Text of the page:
Lake Oolenoy and Panoramas

Lake Oolenoy Panorama HDRish
Lake Oolenoy and Table Rock

Lake Oolenoy is one of my favorite local paddling destinations. It’s relatively close, has great scenery, and is perfect for beginners. Thursday morning I headed up there with two of my favorite professors emeriti from Furman, Jim Leavell and Tony Arrington, and Tony’s son, Caleb, who is a chemistry professor at Wofford.

We met at Tony’s house and headed on up, planning on a quick morning paddle. The sky was slightly overcast, but it was still a great day for paddling. Jim and I were in two of my boats, and Tony and Caleb were in Tony’s tandem.

Lake Oolenoy-2 Continue reading “Lake Oolenoy and Panoramas”

Composite Greenville History

On our latest Lowcountry Unfiltered trip down to Bonneau Ferry I enjoyed creating some composite images from old photographs. These show a historic photo of of the plantation superimposed over a present-day photo. The photos proved popular, and I wondered if I could do more with local historic photos.

I love historic photos. I’m a sucker for those little historic images books from Arcadia Press. When I first got involved with multimedia design for the classroom, one of my first projects was to create an interactive display comparing historic images of Greenville taken from the same vantage point over time.

Finding suitable images can be tricky. Copyright issues aside, I could scan the images from my books, but I’d prefer to find something available online. The best, most extensive collection is the Coxe Collection. The Greenville Historical Society has those locked away, available only at low resolution and watermarked to hell and back. The Library of Congress has some good images, as do the South Carolina Digital Library collection and the Greenville County Library.

Recently I discovered that Greenville History Tours had been posting some cool photos of Greenville on their Facebook page. Some of these were perfect for my project, and I spent one afternoon greedily downloading images from their site.

Thursday of this week was a beautiful day, and seemed like a perfect opportunity to put my project to the test. I printed out copies of the historic images so that I could try to line up my photos with the original. I think some of these turned out quite well. I’m going to be posting larger than usual images in this post because of the nature of the project, so I apologize ahead of time to the bandwidth-challenged. Continue reading “Composite Greenville History”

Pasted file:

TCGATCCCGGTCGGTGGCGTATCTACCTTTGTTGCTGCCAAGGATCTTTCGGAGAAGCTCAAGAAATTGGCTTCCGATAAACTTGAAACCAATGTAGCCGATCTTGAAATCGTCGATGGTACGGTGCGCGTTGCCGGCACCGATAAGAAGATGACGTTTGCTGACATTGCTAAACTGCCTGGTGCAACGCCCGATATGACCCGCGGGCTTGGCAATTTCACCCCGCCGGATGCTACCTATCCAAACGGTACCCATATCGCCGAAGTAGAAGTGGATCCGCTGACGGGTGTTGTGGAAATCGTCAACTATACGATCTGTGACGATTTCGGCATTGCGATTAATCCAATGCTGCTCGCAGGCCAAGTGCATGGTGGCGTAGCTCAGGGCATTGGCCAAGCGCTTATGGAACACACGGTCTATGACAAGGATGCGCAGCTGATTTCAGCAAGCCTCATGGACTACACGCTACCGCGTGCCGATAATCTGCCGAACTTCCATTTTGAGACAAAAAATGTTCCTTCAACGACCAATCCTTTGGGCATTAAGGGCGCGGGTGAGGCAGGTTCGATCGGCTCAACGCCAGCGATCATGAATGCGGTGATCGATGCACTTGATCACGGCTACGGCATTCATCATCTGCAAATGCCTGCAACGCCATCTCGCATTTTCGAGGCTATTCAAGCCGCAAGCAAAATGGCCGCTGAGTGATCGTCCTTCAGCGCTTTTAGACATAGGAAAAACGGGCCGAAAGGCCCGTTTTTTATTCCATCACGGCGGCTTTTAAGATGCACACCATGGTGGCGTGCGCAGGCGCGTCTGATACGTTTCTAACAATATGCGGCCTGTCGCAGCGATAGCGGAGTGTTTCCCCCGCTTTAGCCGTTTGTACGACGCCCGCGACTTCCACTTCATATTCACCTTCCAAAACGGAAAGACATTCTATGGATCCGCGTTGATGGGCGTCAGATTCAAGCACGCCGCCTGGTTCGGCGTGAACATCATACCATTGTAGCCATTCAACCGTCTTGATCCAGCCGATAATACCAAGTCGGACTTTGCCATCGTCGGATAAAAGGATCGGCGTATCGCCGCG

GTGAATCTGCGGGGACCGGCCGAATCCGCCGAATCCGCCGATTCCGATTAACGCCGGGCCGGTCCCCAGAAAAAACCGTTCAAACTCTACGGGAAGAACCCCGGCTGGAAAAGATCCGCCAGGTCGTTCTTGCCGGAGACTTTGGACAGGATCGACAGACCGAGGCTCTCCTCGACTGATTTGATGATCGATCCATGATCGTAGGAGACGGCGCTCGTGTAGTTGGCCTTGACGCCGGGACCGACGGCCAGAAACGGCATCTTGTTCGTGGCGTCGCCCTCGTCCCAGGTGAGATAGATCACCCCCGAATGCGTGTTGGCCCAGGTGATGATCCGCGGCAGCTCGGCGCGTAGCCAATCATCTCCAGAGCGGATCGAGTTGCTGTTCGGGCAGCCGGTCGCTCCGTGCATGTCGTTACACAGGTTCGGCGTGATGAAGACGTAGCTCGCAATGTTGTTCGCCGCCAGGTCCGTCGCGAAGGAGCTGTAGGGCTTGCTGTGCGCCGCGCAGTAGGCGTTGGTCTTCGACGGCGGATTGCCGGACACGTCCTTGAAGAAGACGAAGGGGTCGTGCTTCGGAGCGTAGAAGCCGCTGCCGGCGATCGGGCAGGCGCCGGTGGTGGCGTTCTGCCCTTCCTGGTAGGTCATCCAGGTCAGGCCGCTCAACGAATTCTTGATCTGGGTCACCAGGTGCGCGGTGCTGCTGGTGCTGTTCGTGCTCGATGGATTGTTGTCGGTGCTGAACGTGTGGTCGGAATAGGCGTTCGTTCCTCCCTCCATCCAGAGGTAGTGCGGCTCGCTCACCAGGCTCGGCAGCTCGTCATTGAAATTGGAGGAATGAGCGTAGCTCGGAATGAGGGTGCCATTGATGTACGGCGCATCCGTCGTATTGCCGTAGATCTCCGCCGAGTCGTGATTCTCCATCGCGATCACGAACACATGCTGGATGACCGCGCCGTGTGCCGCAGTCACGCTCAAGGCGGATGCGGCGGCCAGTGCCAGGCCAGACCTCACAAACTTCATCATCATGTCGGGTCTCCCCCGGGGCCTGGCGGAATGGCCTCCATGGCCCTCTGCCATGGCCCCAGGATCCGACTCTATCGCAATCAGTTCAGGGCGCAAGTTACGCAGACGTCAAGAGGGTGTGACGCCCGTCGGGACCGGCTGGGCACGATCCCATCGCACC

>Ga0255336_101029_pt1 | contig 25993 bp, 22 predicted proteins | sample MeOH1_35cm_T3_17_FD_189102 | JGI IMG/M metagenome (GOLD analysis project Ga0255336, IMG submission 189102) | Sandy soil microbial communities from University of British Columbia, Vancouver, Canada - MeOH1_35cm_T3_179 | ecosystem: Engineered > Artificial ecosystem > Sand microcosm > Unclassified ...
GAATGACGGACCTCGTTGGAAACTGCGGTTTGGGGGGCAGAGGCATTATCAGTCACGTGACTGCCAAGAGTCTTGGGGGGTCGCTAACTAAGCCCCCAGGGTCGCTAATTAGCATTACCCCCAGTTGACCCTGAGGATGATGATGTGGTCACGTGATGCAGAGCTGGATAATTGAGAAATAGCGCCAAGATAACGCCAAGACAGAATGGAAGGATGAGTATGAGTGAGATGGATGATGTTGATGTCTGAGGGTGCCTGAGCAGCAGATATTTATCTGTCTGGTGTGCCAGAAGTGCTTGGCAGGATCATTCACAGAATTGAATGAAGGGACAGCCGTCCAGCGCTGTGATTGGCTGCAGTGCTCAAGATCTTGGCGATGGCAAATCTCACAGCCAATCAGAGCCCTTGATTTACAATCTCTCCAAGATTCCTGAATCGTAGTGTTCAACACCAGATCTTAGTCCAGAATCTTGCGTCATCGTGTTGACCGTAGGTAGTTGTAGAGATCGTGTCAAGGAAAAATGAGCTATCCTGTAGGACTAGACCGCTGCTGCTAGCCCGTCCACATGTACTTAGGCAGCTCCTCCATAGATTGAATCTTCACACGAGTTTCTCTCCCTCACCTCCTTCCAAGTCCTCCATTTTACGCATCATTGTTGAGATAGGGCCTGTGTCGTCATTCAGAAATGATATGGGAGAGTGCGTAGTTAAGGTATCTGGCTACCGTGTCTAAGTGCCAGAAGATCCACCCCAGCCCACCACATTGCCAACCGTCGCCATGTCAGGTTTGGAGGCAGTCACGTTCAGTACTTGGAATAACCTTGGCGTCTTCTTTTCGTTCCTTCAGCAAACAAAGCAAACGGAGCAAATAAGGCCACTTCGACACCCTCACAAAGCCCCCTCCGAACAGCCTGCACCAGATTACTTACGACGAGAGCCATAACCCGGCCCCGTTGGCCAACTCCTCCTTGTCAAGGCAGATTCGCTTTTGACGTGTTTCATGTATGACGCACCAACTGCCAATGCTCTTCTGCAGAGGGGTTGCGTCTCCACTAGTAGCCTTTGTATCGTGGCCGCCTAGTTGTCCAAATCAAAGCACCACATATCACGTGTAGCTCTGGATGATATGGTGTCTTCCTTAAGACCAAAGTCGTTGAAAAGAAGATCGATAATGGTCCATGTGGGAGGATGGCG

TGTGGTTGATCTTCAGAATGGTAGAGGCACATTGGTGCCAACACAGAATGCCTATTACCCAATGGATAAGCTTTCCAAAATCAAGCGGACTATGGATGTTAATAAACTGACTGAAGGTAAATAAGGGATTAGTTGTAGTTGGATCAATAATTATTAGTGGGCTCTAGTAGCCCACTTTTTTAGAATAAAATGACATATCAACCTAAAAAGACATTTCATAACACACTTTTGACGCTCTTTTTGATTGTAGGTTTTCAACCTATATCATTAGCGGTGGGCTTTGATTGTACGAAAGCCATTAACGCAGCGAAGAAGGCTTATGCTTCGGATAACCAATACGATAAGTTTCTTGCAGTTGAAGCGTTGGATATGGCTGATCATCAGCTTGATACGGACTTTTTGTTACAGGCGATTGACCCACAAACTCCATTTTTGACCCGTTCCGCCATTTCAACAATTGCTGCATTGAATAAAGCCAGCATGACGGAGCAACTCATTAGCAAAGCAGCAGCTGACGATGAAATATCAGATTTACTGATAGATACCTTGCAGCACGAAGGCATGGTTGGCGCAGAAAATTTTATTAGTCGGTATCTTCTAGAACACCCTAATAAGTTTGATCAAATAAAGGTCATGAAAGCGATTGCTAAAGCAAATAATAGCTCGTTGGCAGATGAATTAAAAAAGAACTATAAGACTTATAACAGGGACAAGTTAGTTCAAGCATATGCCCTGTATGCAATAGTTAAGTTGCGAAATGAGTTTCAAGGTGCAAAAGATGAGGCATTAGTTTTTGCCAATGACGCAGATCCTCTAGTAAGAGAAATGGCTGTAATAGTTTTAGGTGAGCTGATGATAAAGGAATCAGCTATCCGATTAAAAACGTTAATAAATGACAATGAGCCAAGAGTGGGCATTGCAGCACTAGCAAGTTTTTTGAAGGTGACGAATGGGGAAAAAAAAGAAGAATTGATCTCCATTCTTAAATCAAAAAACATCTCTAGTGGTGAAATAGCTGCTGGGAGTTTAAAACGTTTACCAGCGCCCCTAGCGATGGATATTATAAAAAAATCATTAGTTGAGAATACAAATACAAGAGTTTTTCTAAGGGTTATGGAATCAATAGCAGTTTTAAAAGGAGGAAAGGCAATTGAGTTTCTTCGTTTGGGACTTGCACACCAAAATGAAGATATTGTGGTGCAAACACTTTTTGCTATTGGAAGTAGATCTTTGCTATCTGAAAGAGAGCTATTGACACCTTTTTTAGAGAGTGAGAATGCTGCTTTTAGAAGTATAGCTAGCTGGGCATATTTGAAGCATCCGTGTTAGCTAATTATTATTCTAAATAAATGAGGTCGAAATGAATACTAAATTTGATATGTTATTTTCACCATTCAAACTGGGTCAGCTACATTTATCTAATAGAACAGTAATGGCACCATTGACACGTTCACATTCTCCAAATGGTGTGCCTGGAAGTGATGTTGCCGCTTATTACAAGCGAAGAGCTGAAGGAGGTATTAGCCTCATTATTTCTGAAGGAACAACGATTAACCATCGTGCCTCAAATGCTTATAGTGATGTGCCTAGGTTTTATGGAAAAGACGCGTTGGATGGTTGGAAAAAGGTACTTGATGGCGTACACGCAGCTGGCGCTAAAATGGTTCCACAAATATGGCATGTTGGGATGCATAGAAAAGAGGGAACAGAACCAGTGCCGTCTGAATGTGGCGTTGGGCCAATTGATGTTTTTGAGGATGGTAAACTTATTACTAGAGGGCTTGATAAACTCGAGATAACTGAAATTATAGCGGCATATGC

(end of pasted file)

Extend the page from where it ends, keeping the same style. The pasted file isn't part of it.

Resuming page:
Onion Photography

Onion Texture

SHREK: For your information, there’s a lot more to ogres than people think.

DONKEY: Example?

SHREK: Example? Okay. Uh… ogres are like onions.

DONKEY: They stink?

SHREK: Yes. No!

DONKEY: Oh, they make you cry?


DONKEY: Oh, you leave them out in the sun, they get all brown and start sprouting little white hairs.

SHREK: No! Layers! Onions have layers. Ogres have layers. Onions have layers. You get it? We both have layers.

DONKEY: Oh… you both have layers… You know, not everybody like onions. Cakes! Everybody likes cakes. Cakes have layers.

SHREK: I don’t care what everyone likes. Ogres are not like cakes… You dunce, irritating, miniature beast of burden. Ogres are like onions. End of story. Bye bye. See ya later…

OK, you may be wondering what Shrek has to do with photography. Actually, it’s more about layers – specifically, layers in Photoshop.

I had been working with layers ever since my friend Duck Hunter showed me the technique. The process can add interest, texture, and even change the mood of a photograph. The process is simple enough…

1. Open a photograph in Photoshop or your image editor of choice.

Calhoun Creek Bridge HDR 2

2. Find an interesting texture, such as the ever-popular “Pollution” texture from Jerry Jones, , AKA Ghostbones, AKA SkeletalMess


3. Resize the texture to match the base photograph, then copy it into a layer on top of the base. Change the blend mode of the texture layer from “normal” to “overlay”…

Calhoun Creek Bridge HDR with Texture

…and the result is an image that combines aspects of both layers. You can change the opacity of the upper texture layer to increase or decrease the effect. Continue reading “Onion Photography”

Weekend Update

Been a crazy, crazy week, both at work and at home. There hasn’t been much time to paddle, take photos, or chase down fire towers or old schools. Here’s a brief rundown… Work Our computer shipments have started to arrive. We’ve ordered far less than we usually do, but there were still pains. Our normally … Continue reading Weekend Update

Image-Stacking in Charleston


It’s been a very long, hard two weeks. Right after the funeral on Monday I drove straight down to Charleston for PowerSchool University – an intense training session on our new student database system. I learned some neat things I’m going to try when I get back to the office, but it was almost information overload. I did manage to sneak out for a couple of hours one evening to do some photography, and was keen to try out the new image-stacking techniques, as well as the content-aware fill tool in Photoshop CS5.